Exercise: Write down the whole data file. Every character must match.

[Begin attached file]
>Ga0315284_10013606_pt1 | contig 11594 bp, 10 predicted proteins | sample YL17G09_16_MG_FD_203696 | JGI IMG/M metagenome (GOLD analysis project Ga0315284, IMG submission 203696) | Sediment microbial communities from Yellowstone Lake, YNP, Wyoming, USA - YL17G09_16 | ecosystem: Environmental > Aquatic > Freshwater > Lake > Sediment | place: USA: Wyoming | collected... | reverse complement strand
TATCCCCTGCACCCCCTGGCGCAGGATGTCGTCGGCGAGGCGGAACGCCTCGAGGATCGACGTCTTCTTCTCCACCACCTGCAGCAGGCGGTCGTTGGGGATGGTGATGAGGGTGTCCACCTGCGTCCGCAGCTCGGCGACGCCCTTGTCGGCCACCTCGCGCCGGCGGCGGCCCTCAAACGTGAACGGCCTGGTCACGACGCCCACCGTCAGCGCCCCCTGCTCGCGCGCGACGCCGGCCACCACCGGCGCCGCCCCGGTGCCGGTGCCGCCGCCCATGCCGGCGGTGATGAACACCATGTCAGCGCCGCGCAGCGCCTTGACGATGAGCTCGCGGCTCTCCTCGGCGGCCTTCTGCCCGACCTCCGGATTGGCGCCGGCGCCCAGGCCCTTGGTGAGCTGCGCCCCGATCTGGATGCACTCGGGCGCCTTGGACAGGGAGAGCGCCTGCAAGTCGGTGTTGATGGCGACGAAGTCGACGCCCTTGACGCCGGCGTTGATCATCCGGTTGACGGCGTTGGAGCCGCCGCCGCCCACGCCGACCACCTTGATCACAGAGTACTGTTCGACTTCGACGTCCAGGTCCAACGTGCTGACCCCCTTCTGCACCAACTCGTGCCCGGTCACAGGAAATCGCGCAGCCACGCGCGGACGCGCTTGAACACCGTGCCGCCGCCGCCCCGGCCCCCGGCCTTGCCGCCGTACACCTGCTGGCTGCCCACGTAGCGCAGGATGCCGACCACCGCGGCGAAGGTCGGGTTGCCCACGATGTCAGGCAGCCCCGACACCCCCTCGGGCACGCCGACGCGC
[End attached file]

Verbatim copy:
>Ga0315284_10013606_pt1 | contig 11594 bp, 10 predicted proteins | sample YL17G09_16_MG_FD_203696 | JGI IMG/M metagenome (GOLD analysis project Ga0315284, IMG submission 203696) | Sediment microbial communities from Yellowstone Lake, YNP, Wyoming, USA - YL17G09_16 | ecosystem: Environmental > Aquatic > Freshwater > Lake > Sediment | place: USA: Wyoming | collected... | reverse complement strand
TATCCCCTGCACCCCCTGGCGCAGGATGTCGTCGGCGAGGCGGAACGCCTCGAGGATCGACGTCTTCTTCTCCACCACCTGCAGCAGGCGGTCGTTGGGGATGGTGATGAGGGTGTCCACCTGCGTCCGCAGCTCGGCGACGCCCTTGTCGGCCACCTCGCGCCGGCGGCGGCCCTCAAACGTGAACGGCCTGGTCACGACGCCCACCGTCAGCGCCCCCTGCTCGCGCGCGACGCCGGCCACCACCGGCGCCGCCCCGGTGCCGGTGCCGCCGCCCATGCCGGCGGTGATGAACACCATGTCAGCGCCGCGCAGCGCCTTGACGATGAGCTCGCGGCTCTCCTCGGCGGCCTTCTGCCCGACCTCCGGATTGGCGCCGGCGCCCAGGCCCTTGGTGAGCTGCGCCCCGATCTGGATGCACTCGGGCGCCTTGGACAGGGAGAGCGCCTGCAAGTCGGTGTTGATGGCGACGAAGTCGACGCCCTTGACGCCGGCGTTGATCATCCGGTTGACGGCGTTGGAGCCGCCGCCGCCCACGCCGACCACCTTGATCACAGAGTACTGTTCGACTTCGACGTCCAGGTCCAACGTGCTGACCCCCTTCTGCACCAACTCGTGCCCGGTCACAGGAAATCGCGCAGCCACGCGCGGACGCGCTTGAACACCGTGCCGCCGCCGCCCCGGCCCCCGGCCTTGCCGCCGTACACCTGCTGGCTGCCCACGTAGCGCAGGATGCCGACCACCGCGGCGAAGGTCGGGTTGCCCACGATGTCAGGCAGCCCCGACACCCCCTCGGGCACGCCGACGCGC